The Nordics and Unicorns and Franchises, Oh My! 5 Things Franchises Can Learn From Hot Tech Startups

Over the past few years, I’ve had the pleasure of working with a number of startups from the Nordics, particularly Finland.  It’s a part of the world that gets really, really cold. It’s the part of the world where Vikings come from. And it’s a part of the world that, you may not know, has a disproportionately high number of “unicorns” compared to its population size. I’m not talking about that fantastical horse with a cone on its head. I’m talking about tech companies valued at over $1 billion. The Nordics has plenty of them. And they’re huge. Out of the five European unicorns considered most likely to reach $50 billion, four are from the Nordics.

The franchise industry could learn a thing or two from these Nordic startups. Here are five that come to mind.

1. Always be selling

This is something that definitely resonates within the franchise space. But, I want to highlight how I’ve seen the tech companies I’ve worked with sell.

They are extremely formulaic about who they target, how often they reach out and when they reach out. In short, they have a system that’s on auto-pilot, watched ever-so-closely by a team of diligent, hungry sales managers.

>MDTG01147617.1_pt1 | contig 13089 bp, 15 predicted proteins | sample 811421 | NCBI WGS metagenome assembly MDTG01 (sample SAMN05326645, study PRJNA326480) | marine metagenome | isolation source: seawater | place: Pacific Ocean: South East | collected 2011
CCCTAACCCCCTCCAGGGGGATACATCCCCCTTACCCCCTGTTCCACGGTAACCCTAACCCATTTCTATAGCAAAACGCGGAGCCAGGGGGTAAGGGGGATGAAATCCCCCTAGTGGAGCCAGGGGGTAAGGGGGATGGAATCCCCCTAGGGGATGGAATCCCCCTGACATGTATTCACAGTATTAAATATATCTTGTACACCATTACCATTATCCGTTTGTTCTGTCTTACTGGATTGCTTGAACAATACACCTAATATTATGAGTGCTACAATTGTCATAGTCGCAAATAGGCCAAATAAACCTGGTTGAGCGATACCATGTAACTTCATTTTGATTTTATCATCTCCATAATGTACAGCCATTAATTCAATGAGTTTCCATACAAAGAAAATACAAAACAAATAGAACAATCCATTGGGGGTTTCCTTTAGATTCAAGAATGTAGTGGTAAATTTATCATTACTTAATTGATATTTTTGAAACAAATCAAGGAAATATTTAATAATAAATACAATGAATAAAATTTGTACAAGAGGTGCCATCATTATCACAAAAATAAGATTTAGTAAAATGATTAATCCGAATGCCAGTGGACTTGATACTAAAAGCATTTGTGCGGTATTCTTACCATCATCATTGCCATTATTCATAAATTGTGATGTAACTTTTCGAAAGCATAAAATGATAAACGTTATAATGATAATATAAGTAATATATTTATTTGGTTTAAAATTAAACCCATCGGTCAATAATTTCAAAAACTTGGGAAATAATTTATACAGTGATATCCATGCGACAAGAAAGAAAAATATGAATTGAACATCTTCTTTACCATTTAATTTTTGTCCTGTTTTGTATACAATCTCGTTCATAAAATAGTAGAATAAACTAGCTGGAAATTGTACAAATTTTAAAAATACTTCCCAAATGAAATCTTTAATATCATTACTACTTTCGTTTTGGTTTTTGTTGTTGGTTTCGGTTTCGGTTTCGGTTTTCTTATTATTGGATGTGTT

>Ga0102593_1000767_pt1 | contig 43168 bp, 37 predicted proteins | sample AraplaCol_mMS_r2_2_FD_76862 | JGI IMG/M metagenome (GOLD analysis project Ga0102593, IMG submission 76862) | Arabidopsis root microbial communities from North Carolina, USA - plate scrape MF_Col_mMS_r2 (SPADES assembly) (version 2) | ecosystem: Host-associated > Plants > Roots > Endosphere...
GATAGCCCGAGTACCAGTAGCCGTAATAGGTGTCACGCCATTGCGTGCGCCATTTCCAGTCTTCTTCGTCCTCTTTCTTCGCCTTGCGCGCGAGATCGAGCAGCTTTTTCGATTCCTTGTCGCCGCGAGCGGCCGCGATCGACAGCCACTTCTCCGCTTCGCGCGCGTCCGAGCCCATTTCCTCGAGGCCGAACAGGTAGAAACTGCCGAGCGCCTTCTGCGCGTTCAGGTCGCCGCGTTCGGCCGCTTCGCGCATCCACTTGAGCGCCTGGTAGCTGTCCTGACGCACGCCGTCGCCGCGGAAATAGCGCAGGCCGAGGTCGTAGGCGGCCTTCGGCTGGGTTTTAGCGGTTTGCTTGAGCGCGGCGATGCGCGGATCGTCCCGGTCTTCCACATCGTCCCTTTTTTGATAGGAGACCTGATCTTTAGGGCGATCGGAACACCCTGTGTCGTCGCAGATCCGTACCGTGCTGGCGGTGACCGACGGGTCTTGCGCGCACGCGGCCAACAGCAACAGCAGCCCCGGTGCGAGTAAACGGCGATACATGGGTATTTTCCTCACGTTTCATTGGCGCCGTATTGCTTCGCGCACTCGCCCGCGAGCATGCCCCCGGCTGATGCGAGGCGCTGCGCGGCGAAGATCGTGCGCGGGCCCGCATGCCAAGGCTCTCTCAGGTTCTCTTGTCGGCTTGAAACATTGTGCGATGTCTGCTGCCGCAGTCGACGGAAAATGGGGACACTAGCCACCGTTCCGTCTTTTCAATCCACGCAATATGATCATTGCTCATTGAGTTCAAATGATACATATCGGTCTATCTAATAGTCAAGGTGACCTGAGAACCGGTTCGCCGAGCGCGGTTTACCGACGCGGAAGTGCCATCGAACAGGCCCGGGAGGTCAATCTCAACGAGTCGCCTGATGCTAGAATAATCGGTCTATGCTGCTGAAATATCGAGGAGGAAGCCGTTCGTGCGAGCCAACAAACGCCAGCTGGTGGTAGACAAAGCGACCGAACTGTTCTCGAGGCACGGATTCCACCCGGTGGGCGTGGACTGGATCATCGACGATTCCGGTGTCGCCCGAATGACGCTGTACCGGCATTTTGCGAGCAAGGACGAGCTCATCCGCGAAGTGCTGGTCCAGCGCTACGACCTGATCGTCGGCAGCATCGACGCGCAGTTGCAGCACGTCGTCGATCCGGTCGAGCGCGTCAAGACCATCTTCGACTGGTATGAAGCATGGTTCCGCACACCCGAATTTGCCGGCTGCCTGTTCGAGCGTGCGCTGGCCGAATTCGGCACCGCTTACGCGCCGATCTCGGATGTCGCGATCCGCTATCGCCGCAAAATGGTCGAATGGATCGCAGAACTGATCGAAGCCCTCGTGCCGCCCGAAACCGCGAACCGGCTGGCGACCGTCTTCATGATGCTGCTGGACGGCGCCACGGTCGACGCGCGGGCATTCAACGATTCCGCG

Many larger franchises have a system in place for attracting leads and then getting them through their sales funnel. But some emerging franchises may have work to do. Perhaps they grew too quickly or perhaps they are waiting until they scale to really put in place a thorough sales process.

It is never too soon to think about how “always be selling” will become a calculated, refined process for your franchise. Whether it is investing in CRMs, bringing on sales teams or finding marketing people who understand the intimate relationship between marketing and sales, create a team that is always selling.

2. Look for the right kinds of collaborations

The Nordic tech startups I’ve met have a way of working together. They all know each other and all seem to get along. In many ways, it is not unlike the vibe at a franchise trade show. People are networking and sharing ideas about how they reach the right franchise prospects.

But perhaps franchises could take it a step further. Maybe non-competing franchise brands could figure out ways to further work together to promote the franchise model. Whether it is cross-posting on each other’s blogs or social networks, or co-promoting seminars or webinars on the value of the franchise model, brands might want to consider collaborating to build more momentum and excitement for franchising.

3. Be decisive

Don’t think about things too much. One thing I have learned from my Nordic clients is that they keep meetings very brief. They don’t waste time discussing unnecessary things. They are laser-focused. What I have found is that they don’t work longer.  Instead, they tend to work smarter.

Part of working smarter is making more efficient decisions. So many decisions are made during the day — should I email this person, respond now, send this update report — that we can easily get in our own way and become our own bottleneck.